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Sturmey Archer Cog Question

Old 05-23-13, 04:24 AM
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Sturmey Archer Cog Question

Hi folks, thanks in advance for the input on possibly replacing the rear cog on my vintage 1970 AW IGH.

I have two cogs, both dished types, a 19 tooth and a 17 tooth. Originally equipped with the 19 tooth, I replaced it with the 17 tooth and like the top end speed much better.

I'd like to squeeze even more from the bike and am considering a 15, or even 13 tooth as an optional rear end. Those two tooth count cogs are only available in the flat (not dished) cog configuration. Will the flat cogs fit the AW, or will moving the rear of the chainline outward 1/8 to 1/4 inch (by not having a dished profile) affect anything adversely?

Thanks again!

Last edited by North Coast Joe; 05-23-13 at 04:44 AM. Reason: got my innies and outies mixed up
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Old 05-23-13, 05:26 AM
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It's unlikely to be a problem, but even if it is you can use spacers under the cog to adjust the chainline if needed.
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Old 05-23-13, 08:35 AM
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Yea anything under 16t is flat but the offset is not much.. ,

FWIW ... Sachs, for Brompton , made a thinner 3/32 " 13 & skip tooth 15t. [3 are shorter]
on those hubs the special driver, allowed both cogs to fit. 3 by 2 , 6 speed.. chain shoved back and forth..

my old 3 speeds had washers on both sides of the cog , that can go both on 1 side if you wish..
pop off the snap ring ..

you can play with the chainring end and , If the chain ring is not fixed onto the crank-arm,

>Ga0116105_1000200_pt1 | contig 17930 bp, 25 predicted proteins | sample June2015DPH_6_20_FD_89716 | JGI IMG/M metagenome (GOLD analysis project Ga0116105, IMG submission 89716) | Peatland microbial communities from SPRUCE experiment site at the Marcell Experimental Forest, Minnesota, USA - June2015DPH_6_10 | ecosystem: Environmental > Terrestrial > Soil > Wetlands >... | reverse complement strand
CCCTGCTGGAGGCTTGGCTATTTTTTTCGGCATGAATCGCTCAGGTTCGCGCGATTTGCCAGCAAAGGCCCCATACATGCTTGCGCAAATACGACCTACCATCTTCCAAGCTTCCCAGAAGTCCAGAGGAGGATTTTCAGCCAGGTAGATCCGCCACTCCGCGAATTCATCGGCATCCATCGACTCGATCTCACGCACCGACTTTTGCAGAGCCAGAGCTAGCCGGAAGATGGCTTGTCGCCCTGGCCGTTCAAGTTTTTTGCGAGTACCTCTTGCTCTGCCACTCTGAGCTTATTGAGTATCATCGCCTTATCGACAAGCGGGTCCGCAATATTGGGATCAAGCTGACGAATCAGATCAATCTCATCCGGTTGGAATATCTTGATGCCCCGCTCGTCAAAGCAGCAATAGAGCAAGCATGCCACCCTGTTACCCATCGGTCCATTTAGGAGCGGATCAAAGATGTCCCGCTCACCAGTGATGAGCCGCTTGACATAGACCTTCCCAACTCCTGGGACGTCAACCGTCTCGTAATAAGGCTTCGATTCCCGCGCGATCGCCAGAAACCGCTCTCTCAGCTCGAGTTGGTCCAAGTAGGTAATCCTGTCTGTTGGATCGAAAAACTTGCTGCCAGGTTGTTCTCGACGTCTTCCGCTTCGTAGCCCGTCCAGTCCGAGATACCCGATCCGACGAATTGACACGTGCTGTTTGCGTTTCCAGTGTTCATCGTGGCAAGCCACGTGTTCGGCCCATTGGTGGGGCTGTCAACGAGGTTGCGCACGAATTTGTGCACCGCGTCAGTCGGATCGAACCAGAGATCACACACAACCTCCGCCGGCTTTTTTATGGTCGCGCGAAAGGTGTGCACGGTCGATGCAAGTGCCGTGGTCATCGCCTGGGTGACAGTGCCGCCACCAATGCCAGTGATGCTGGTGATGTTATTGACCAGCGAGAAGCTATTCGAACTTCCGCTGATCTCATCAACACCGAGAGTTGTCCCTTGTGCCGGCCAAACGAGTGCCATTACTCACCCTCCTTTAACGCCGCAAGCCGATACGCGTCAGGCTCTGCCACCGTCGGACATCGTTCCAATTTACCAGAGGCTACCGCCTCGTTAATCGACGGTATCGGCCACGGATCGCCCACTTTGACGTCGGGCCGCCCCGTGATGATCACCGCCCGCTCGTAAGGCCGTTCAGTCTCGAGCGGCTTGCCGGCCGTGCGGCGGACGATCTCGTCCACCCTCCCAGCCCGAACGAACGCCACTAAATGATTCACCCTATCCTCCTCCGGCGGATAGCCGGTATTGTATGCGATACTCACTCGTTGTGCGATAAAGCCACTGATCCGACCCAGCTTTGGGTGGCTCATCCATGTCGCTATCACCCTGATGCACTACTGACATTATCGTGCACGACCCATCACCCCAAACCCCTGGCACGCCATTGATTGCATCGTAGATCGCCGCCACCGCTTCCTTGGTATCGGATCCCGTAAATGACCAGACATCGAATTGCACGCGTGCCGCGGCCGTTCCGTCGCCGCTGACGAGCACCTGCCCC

but instead, bolts on, then a set of shim washers can go around the chainring fixing bolts .

to put the chain-line perfect .. ... Imperfect will work too..

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Old 05-23-13, 08:37 AM
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Originally Posted by JohnDThompson
It's unlikely to be a problem, but even if it is you can use spacers under the cog to adjust the chainline if needed.
Assuming it's a 3-spline British AW hub, there may be 1 or 2 1/16" spacers to fine tune chainline. If I remember correctly the dish on the larger sprockets was less than 1/8", so flipping it made a difference if about 3/16" or so. (counting on memory here). So using the spacers, you can still move the flat sprocket a up to 1/8" total. Get the chainline as good as you can, but there's some room for error and the bike will be fine.
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Old 05-29-15, 12:46 PM
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Sorry to drag up an old thread but its better than starting a new one I want to go the other way around with this idea here

I am a newbie to Sturmey Archer AW Hubs but I am now hooked while fitting one in place of the old 5 speed derailleur

I have a 20 inch wheel off a Puch fold up bike fitted with a 3 Speed Sturmey Archer AW hub, date stamped 1975, I am fitting this to my 1990 Universal Uni-Sport.

The wheel has a 14 tooth cog, this is flat.

I want to buy and fit a 22 tooth which is dished.

My flat 14 tooth cog has two spacer rings behind it.

If I put a dished cog on, then the chain will then be out of line, would I get away with reversing it and using the spacers to get the chain true, I have no room at the front for adjustment as it is one piece on the crank. Obviously having the front and rear so close together there is not much room for the chain being out of line before it causes a problem, I had this with 1st gear on the derailleur system that I fitted years ago, noisy in 1st and stretched the chain and kept coming off even with new chain, wore the cogs too

Can anyone see any problems here putting a 22 tooth cog on a small fold up bike? I have a 46 tooth on the front.

I need it geared to tug a sidecar and also at times a trailer. Is 22 too much?

Cheers